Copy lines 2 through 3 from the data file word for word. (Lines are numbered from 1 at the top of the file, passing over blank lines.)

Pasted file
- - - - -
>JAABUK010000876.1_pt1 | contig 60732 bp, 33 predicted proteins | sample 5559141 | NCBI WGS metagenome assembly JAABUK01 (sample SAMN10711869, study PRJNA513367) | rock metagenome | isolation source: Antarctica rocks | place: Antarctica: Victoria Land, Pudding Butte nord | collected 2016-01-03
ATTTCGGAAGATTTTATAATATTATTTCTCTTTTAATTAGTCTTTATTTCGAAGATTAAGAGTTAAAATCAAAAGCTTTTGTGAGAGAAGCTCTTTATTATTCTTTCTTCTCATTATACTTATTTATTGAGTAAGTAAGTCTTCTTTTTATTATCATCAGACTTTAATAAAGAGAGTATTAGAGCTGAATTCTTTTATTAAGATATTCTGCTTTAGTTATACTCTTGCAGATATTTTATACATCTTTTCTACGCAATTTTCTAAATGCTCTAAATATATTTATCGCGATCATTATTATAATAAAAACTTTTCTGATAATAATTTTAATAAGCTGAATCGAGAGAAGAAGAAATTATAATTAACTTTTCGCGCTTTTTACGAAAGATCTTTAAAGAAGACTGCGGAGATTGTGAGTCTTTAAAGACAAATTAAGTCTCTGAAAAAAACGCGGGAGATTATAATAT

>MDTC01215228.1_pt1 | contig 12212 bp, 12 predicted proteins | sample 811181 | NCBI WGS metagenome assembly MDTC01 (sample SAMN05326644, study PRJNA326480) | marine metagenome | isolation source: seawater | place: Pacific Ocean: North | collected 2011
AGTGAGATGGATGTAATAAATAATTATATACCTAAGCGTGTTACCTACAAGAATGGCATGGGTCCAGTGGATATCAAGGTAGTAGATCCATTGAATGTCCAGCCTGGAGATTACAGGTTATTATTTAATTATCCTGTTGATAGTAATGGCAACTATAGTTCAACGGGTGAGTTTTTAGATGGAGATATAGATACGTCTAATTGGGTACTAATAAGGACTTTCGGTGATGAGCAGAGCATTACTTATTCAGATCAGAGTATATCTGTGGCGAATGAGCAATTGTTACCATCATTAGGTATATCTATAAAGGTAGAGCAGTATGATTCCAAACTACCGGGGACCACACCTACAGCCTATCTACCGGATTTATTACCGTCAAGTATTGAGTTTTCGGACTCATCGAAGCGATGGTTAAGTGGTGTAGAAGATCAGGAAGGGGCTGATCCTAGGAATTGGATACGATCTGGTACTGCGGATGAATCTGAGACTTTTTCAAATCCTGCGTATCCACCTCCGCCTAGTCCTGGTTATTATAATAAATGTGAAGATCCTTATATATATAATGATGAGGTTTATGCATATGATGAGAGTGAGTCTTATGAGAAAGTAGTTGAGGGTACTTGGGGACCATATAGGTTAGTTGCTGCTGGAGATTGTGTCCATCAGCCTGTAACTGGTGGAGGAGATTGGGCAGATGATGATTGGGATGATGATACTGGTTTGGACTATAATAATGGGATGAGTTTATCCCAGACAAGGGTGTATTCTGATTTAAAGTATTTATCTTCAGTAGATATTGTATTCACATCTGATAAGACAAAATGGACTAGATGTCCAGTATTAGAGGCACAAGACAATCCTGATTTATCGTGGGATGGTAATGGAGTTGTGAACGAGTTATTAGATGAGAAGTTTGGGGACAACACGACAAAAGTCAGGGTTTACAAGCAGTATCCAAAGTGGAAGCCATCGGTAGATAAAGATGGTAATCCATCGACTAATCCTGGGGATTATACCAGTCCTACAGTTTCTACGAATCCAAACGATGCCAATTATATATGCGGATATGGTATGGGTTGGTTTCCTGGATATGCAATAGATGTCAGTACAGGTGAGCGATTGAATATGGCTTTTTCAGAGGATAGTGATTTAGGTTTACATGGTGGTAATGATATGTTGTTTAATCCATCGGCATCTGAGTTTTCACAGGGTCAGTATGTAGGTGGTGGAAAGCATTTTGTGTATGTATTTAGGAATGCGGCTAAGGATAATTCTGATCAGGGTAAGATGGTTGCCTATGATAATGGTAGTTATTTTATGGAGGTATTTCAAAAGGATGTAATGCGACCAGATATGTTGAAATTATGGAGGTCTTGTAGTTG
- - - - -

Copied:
ATTTCGGAAGATTTTATAATATTATTTCTCTTTTAATTAGTCTTTATTTCGAAGATTAAGAGTTAAAATCAAAAGCTTTTGTGAGAGAAGCTCTTTATTATTCTTTCTTCTCATTATACTTATTTATTGAGTAAGTAAGTCTTCTTTTTATTATCATCAGACTTTAATAAAGAGAGTATTAGAGCTGAATTCTTTTATTAAGATATTCTGCTTTAGTTATACTCTTGCAGATATTTTATACATCTTTTCTACGCAATTTTCTAAATGCTCTAAATATATTTATCGCGATCATTATTATAATAAAAACTTTTCTGATAATAATTTTAATAAGCTGAATCGAGAGAAGAAGAAATTATAATTAACTTTTCGCGCTTTTTACGAAAGATCTTTAAAGAAGACTGCGGAGATTGTGAGTCTTTAAAGACAAATTAAGTCTCTGAAAAAAACGCGGGAGATTATAATAT

>MDTC01215228.1_pt1 | contig 12212 bp, 12 predicted proteins | sample 811181 | NCBI WGS metagenome assembly MDTC01 (sample SAMN05326644, study PRJNA326480) | marine metagenome | isolation source: seawater | place: Pacific Ocean: North | collected 2011